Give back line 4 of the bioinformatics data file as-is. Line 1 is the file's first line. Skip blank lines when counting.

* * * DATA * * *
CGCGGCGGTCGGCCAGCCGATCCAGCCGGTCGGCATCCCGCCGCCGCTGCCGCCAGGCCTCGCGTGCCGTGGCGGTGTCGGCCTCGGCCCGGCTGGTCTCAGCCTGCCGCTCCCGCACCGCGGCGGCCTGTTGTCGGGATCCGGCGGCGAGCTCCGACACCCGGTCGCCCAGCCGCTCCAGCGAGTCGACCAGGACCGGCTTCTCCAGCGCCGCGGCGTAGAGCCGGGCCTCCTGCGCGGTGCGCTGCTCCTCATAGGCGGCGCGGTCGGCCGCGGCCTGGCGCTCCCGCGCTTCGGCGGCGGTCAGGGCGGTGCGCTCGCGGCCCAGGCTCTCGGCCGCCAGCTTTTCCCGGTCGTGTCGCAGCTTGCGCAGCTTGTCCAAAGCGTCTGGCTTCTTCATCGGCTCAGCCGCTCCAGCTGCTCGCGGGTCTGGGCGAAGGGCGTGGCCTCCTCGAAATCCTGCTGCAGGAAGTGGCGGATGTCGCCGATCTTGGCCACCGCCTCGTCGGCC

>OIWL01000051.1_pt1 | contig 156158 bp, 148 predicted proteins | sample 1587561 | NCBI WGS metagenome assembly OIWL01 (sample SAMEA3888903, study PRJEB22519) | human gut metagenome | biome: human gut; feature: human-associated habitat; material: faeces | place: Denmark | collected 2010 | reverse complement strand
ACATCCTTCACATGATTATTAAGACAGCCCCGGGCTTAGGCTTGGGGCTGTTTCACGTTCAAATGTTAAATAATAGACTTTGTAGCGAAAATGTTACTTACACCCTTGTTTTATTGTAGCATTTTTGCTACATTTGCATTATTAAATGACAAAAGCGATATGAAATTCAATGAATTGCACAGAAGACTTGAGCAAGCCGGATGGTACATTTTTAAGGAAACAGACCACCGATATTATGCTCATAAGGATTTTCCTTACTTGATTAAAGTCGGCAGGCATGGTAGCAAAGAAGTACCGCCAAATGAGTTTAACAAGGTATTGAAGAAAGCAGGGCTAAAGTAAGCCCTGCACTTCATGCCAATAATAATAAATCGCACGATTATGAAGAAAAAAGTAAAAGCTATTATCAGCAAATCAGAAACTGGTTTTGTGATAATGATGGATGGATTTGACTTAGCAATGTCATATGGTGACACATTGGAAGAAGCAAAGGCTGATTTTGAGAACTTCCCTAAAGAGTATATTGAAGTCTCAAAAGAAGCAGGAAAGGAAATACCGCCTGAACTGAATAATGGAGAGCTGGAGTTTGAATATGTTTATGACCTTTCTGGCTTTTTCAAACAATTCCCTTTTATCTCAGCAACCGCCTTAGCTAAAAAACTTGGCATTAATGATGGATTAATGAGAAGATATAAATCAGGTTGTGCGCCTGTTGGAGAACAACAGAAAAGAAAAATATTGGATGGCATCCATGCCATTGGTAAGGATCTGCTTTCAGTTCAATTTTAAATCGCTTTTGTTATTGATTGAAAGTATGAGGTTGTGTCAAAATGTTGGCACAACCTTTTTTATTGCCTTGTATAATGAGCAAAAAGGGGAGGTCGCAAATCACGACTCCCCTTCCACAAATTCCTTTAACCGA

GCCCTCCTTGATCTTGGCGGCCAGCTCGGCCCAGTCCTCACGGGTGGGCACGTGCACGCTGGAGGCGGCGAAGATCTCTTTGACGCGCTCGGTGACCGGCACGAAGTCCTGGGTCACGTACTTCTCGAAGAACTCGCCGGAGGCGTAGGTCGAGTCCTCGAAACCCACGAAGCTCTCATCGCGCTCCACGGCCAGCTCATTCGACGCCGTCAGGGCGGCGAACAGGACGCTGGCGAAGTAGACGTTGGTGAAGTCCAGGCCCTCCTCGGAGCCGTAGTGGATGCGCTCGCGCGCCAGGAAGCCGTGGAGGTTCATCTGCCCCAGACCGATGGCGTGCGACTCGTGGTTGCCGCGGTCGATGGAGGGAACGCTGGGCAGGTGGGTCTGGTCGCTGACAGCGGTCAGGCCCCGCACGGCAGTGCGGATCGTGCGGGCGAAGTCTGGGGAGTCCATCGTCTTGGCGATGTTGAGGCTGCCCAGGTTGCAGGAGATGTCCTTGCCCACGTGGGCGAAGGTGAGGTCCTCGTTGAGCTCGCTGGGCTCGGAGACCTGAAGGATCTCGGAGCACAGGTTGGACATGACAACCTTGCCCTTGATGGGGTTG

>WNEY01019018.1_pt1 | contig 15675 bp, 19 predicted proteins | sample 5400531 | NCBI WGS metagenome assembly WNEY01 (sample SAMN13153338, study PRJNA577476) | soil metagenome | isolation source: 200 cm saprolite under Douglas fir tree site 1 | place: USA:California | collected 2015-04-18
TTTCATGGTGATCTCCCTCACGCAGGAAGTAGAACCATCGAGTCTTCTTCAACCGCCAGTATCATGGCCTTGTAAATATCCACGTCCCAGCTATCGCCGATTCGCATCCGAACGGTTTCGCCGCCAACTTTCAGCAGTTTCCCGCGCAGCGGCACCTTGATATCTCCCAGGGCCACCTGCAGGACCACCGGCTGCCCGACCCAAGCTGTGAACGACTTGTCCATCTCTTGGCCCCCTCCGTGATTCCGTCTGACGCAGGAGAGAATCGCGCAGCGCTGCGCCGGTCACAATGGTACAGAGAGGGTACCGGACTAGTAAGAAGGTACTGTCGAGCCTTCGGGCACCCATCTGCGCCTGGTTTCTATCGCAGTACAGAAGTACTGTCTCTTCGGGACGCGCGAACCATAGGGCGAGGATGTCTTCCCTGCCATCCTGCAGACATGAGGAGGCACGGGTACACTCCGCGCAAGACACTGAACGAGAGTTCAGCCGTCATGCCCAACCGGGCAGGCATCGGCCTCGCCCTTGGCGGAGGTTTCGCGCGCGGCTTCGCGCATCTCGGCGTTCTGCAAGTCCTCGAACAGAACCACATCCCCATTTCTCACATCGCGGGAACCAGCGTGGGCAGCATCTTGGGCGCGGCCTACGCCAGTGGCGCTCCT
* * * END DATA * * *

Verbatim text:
GCCCTCCTTGATCTTGGCGGCCAGCTCGGCCCAGTCCTCACGGGTGGGCACGTGCACGCTGGAGGCGGCGAAGATCTCTTTGACGCGCTCGGTGACCGGCACGAAGTCCTGGGTCACGTACTTCTCGAAGAACTCGCCGGAGGCGTAGGTCGAGTCCTCGAAACCCACGAAGCTCTCATCGCGCTCCACGGCCAGCTCATTCGACGCCGTCAGGGCGGCGAACAGGACGCTGGCGAAGTAGACGTTGGTGAAGTCCAGGCCCTCCTCGGAGCCGTAGTGGATGCGCTCGCGCGCCAGGAAGCCGTGGAGGTTCATCTGCCCCAGACCGATGGCGTGCGACTCGTGGTTGCCGCGGTCGATGGAGGGAACGCTGGGCAGGTGGGTCTGGTCGCTGACAGCGGTCAGGCCCCGCACGGCAGTGCGGATCGTGCGGGCGAAGTCTGGGGAGTCCATCGTCTTGGCGATGTTGAGGCTGCCCAGGTTGCAGGAGATGTCCTTGCCCACGTGGGCGAAGGTGAGGTCCTCGTTGAGCTCGCTGGGCTCGGAGACCTGAAGGATCTCGGAGCACAGGTTGGACATGACAACCTTGCCCTTGATGGGGTTG